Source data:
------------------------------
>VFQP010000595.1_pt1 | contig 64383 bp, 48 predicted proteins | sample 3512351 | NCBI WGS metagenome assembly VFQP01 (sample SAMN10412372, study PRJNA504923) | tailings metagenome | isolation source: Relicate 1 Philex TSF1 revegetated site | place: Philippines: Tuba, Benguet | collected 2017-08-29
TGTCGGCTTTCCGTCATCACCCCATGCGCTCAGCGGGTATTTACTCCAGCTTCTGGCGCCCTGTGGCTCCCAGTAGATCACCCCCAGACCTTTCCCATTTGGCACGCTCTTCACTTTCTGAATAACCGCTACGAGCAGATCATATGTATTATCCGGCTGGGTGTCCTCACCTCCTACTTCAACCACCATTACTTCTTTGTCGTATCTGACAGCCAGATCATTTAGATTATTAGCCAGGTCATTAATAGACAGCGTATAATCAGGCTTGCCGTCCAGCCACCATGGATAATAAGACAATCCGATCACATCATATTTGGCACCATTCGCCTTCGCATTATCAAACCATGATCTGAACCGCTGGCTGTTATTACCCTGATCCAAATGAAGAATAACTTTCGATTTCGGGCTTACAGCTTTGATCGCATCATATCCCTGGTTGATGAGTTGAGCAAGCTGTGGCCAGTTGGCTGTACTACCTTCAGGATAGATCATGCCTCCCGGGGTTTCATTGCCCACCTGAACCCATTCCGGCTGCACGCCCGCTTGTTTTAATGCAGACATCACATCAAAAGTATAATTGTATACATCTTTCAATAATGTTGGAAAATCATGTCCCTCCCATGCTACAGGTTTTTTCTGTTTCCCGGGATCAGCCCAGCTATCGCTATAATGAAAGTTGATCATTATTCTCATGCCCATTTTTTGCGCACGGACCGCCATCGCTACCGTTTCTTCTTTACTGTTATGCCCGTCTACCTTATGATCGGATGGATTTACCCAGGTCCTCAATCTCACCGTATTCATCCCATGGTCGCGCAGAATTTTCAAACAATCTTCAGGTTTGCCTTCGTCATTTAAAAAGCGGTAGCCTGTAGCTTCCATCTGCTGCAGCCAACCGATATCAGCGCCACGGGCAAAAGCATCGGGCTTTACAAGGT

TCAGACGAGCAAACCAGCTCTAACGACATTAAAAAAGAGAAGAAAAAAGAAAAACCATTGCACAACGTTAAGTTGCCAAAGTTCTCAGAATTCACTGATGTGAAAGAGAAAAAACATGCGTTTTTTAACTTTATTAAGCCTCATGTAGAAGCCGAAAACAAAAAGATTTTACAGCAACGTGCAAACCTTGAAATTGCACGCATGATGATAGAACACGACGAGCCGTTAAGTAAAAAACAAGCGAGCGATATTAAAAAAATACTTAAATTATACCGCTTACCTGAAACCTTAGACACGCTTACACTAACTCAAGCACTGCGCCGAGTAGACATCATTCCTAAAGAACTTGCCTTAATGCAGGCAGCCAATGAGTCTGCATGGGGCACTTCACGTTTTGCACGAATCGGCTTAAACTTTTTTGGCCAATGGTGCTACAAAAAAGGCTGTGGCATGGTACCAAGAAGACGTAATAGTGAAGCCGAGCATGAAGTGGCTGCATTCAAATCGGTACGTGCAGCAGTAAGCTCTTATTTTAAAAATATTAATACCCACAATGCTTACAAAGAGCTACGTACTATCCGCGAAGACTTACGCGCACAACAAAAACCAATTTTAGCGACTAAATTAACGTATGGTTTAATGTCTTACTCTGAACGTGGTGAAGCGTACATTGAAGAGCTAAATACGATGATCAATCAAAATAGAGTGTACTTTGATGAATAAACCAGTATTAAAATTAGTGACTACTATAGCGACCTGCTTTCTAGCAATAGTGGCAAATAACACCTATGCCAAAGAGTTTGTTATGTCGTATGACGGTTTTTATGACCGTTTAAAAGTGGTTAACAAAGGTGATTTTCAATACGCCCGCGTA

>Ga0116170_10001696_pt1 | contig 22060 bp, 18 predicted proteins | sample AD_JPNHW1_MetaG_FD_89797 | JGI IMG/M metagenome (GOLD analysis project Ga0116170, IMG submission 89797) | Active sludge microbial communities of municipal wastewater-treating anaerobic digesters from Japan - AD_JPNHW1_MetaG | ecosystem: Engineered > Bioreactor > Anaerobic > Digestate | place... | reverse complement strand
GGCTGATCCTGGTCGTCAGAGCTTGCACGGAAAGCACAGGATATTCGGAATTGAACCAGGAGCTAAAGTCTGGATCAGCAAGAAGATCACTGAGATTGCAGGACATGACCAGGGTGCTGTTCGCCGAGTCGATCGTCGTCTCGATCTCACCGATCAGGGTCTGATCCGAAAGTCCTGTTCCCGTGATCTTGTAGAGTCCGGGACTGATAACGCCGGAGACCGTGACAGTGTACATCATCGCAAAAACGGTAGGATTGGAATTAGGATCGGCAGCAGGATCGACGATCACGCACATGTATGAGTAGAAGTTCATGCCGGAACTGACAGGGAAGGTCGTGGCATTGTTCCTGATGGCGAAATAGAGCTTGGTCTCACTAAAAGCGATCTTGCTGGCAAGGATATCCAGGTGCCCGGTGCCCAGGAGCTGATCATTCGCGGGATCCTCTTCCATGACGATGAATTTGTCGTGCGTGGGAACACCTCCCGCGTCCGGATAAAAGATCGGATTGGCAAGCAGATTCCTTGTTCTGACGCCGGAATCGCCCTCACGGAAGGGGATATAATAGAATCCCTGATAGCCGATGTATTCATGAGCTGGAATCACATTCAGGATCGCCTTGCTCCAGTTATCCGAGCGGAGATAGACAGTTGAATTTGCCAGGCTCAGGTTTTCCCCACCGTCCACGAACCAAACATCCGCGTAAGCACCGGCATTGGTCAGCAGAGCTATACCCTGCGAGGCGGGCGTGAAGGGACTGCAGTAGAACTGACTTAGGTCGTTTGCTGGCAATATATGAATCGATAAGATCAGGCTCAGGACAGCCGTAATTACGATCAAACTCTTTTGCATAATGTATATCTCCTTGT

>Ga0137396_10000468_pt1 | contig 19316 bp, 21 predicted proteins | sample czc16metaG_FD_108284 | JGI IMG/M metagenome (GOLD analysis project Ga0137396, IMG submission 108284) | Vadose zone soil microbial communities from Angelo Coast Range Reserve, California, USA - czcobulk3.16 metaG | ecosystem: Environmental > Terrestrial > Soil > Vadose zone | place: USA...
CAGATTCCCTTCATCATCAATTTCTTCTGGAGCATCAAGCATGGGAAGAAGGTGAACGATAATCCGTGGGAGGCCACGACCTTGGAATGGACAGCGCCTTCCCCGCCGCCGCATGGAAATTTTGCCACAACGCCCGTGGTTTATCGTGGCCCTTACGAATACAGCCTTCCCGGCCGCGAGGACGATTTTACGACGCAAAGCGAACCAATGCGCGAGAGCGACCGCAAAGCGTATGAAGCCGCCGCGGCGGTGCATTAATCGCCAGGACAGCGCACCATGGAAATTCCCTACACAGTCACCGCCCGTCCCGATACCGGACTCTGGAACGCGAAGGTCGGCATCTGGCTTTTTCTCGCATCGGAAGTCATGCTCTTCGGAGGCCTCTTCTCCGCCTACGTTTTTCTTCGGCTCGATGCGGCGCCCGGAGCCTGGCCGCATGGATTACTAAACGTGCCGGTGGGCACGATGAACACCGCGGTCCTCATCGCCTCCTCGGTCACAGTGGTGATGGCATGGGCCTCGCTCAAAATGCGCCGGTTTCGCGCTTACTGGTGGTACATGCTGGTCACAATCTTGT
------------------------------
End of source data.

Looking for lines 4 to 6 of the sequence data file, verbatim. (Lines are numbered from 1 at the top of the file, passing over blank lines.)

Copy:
>Ga0116170_10001696_pt1 | contig 22060 bp, 18 predicted proteins | sample AD_JPNHW1_MetaG_FD_89797 | JGI IMG/M metagenome (GOLD analysis project Ga0116170, IMG submission 89797) | Active sludge microbial communities of municipal wastewater-treating anaerobic digesters from Japan - AD_JPNHW1_MetaG | ecosystem: Engineered > Bioreactor > Anaerobic > Digestate | place... | reverse complement strand
GGCTGATCCTGGTCGTCAGAGCTTGCACGGAAAGCACAGGATATTCGGAATTGAACCAGGAGCTAAAGTCTGGATCAGCAAGAAGATCACTGAGATTGCAGGACATGACCAGGGTGCTGTTCGCCGAGTCGATCGTCGTCTCGATCTCACCGATCAGGGTCTGATCCGAAAGTCCTGTTCCCGTGATCTTGTAGAGTCCGGGACTGATAACGCCGGAGACCGTGACAGTGTACATCATCGCAAAAACGGTAGGATTGGAATTAGGATCGGCAGCAGGATCGACGATCACGCACATGTATGAGTAGAAGTTCATGCCGGAACTGACAGGGAAGGTCGTGGCATTGTTCCTGATGGCGAAATAGAGCTTGGTCTCACTAAAAGCGATCTTGCTGGCAAGGATATCCAGGTGCCCGGTGCCCAGGAGCTGATCATTCGCGGGATCCTCTTCCATGACGATGAATTTGTCGTGCGTGGGAACACCTCCCGCGTCCGGATAAAAGATCGGATTGGCAAGCAGATTCCTTGTTCTGACGCCGGAATCGCCCTCACGGAAGGGGATATAATAGAATCCCTGATAGCCGATGTATTCATGAGCTGGAATCACATTCAGGATCGCCTTGCTCCAGTTATCCGAGCGGAGATAGACAGTTGAATTTGCCAGGCTCAGGTTTTCCCCACCGTCCACGAACCAAACATCCGCGTAAGCACCGGCATTGGTCAGCAGAGCTATACCCTGCGAGGCGGGCGTGAAGGGACTGCAGTAGAACTGACTTAGGTCGTTTGCTGGCAATATATGAATCGATAAGATCAGGCTCAGGACAGCCGTAATTACGATCAAACTCTTTTGCATAATGTATATCTCCTTGT

>Ga0137396_10000468_pt1 | contig 19316 bp, 21 predicted proteins | sample czc16metaG_FD_108284 | JGI IMG/M metagenome (GOLD analysis project Ga0137396, IMG submission 108284) | Vadose zone soil microbial communities from Angelo Coast Range Reserve, California, USA - czcobulk3.16 metaG | ecosystem: Environmental > Terrestrial > Soil > Vadose zone | place: USA...